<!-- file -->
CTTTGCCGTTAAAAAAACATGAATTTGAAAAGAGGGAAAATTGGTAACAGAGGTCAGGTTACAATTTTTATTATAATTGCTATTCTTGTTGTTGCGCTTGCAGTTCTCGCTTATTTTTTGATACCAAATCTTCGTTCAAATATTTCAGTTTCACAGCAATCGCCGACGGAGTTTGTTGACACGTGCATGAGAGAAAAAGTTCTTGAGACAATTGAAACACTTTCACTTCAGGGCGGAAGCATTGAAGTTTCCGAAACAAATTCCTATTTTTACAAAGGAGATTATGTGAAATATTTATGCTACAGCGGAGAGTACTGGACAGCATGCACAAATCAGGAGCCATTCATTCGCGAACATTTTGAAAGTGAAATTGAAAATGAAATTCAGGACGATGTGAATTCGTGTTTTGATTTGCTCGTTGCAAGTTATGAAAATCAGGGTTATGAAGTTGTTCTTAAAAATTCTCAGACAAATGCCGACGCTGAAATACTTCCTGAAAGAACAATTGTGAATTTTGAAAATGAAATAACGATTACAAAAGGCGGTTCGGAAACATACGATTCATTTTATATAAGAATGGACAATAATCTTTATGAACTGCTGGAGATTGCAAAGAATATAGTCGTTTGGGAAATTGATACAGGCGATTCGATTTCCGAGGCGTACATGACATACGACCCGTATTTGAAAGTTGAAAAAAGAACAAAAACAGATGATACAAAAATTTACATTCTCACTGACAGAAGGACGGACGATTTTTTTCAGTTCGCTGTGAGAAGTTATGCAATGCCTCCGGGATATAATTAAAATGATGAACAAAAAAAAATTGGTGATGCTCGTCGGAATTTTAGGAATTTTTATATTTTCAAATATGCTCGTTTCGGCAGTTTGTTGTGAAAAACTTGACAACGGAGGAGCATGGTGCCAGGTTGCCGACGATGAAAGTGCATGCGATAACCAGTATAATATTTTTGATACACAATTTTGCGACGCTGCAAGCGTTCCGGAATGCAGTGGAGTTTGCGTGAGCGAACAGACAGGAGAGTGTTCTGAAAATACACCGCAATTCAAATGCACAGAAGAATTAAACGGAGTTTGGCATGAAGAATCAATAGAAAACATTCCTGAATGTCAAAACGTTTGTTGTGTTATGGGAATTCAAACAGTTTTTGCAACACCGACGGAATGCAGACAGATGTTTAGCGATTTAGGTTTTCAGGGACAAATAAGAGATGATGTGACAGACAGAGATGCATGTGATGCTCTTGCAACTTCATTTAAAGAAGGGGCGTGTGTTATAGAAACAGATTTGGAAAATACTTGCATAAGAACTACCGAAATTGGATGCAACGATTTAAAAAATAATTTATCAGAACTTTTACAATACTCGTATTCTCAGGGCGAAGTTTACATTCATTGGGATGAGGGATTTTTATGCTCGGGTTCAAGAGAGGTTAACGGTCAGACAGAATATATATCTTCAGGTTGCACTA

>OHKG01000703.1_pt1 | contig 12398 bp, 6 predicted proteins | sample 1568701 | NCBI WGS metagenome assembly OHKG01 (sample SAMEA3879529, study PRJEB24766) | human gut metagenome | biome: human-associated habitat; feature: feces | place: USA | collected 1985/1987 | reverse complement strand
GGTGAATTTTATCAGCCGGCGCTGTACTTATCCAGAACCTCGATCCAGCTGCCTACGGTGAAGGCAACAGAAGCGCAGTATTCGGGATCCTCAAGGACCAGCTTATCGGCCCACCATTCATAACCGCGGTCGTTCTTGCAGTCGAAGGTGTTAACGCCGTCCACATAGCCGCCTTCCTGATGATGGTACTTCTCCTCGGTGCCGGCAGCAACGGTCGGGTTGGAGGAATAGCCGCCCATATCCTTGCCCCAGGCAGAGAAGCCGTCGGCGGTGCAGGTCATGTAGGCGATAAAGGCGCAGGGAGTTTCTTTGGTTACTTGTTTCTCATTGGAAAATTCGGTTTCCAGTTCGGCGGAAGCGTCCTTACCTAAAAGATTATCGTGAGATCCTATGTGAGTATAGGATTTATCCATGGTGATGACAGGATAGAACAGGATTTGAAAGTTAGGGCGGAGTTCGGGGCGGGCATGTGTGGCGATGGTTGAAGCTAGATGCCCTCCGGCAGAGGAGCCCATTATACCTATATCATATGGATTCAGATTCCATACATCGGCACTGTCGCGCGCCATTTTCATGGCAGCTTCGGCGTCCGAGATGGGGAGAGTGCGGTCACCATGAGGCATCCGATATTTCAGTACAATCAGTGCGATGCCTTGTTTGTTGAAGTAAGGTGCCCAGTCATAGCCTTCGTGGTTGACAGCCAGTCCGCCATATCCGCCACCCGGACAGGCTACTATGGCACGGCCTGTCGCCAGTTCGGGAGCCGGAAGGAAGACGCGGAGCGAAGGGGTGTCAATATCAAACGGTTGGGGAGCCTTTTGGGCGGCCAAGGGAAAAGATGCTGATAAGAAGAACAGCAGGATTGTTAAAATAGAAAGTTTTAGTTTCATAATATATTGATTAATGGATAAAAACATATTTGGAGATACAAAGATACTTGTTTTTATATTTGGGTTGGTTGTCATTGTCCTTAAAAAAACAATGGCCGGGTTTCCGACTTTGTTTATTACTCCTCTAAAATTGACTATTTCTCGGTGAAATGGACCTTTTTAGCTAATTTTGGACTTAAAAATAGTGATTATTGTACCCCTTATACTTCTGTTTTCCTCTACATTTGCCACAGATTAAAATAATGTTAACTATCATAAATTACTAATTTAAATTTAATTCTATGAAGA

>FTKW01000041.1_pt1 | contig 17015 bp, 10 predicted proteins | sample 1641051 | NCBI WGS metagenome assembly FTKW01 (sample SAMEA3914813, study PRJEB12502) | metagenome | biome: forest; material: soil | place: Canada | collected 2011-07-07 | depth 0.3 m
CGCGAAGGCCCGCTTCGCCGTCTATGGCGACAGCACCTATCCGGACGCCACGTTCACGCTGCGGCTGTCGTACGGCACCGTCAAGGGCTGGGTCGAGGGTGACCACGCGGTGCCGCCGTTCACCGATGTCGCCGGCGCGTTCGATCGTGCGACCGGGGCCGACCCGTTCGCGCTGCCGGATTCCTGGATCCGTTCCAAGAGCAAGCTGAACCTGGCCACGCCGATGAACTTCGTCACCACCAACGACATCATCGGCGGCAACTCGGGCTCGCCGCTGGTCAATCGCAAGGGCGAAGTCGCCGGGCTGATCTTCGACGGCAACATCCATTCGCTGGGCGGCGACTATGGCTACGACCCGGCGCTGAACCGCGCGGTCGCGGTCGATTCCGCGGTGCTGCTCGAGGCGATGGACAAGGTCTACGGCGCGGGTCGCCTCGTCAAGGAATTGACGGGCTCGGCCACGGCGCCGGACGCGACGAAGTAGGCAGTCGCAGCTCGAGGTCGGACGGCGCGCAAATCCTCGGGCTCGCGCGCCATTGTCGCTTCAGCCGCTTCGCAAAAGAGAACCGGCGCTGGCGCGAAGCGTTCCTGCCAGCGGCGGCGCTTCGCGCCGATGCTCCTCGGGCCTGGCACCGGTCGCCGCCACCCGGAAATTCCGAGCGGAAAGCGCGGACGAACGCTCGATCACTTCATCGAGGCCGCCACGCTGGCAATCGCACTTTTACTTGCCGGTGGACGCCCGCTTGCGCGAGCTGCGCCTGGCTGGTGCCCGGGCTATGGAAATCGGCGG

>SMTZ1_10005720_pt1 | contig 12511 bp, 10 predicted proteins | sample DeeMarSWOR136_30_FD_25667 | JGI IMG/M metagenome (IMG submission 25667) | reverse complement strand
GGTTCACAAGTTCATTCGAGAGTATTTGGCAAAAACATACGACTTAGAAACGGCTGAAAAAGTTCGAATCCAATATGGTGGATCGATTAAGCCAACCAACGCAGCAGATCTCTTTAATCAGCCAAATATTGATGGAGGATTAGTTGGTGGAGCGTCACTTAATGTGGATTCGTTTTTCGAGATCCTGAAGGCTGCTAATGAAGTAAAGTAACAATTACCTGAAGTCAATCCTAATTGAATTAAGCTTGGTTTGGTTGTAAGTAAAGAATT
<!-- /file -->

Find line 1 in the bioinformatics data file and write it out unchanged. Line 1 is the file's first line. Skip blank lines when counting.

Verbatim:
CTTTGCCGTTAAAAAAACATGAATTTGAAAAGAGGGAAAATTGGTAACAGAGGTCAGGTTACAATTTTTATTATAATTGCTATTCTTGTTGTTGCGCTTGCAGTTCTCGCTTATTTTTTGATACCAAATCTTCGTTCAAATATTTCAGTTTCACAGCAATCGCCGACGGAGTTTGTTGACACGTGCATGAGAGAAAAAGTTCTTGAGACAATTGAAACACTTTCACTTCAGGGCGGAAGCATTGAAGTTTCCGAAACAAATTCCTATTTTTACAAAGGAGATTATGTGAAATATTTATGCTACAGCGGAGAGTACTGGACAGCATGCACAAATCAGGAGCCATTCATTCGCGAACATTTTGAAAGTGAAATTGAAAATGAAATTCAGGACGATGTGAATTCGTGTTTTGATTTGCTCGTTGCAAGTTATGAAAATCAGGGTTATGAAGTTGTTCTTAAAAATTCTCAGACAAATGCCGACGCTGAAATACTTCCTGAAAGAACAATTGTGAATTTTGAAAATGAAATAACGATTACAAAAGGCGGTTCGGAAACATACGATTCATTTTATATAAGAATGGACAATAATCTTTATGAACTGCTGGAGATTGCAAAGAATATAGTCGTTTGGGAAATTGATACAGGCGATTCGATTTCCGAGGCGTACATGACATACGACCCGTATTTGAAAGTTGAAAAAAGAACAAAAACAGATGATACAAAAATTTACATTCTCACTGACAGAAGGACGGACGATTTTTTTCAGTTCGCTGTGAGAAGTTATGCAATGCCTCCGGGATATAATTAAAATGATGAACAAAAAAAAATTGGTGATGCTCGTCGGAATTTTAGGAATTTTTATATTTTCAAATATGCTCGTTTCGGCAGTTTGTTGTGAAAAACTTGACAACGGAGGAGCATGGTGCCAGGTTGCCGACGATGAAAGTGCATGCGATAACCAGTATAATATTTTTGATACACAATTTTGCGACGCTGCAAGCGTTCCGGAATGCAGTGGAGTTTGCGTGAGCGAACAGACAGGAGAGTGTTCTGAAAATACACCGCAATTCAAATGCACAGAAGAATTAAACGGAGTTTGGCATGAAGAATCAATAGAAAACATTCCTGAATGTCAAAACGTTTGTTGTGTTATGGGAATTCAAACAGTTTTTGCAACACCGACGGAATGCAGACAGATGTTTAGCGATTTAGGTTTTCAGGGACAAATAAGAGATGATGTGACAGACAGAGATGCATGTGATGCTCTTGCAACTTCATTTAAAGAAGGGGCGTGTGTTATAGAAACAGATTTGGAAAATACTTGCATAAGAACTACCGAAATTGGATGCAACGATTTAAAAAATAATTTATCAGAACTTTTACAATACTCGTATTCTCAGGGCGAAGTTTACATTCATTGGGATGAGGGATTTTTATGCTCGGGTTCAAGAGAGGTTAACGGTCAGACAGAATATATATCTTCAGGTTGCACTA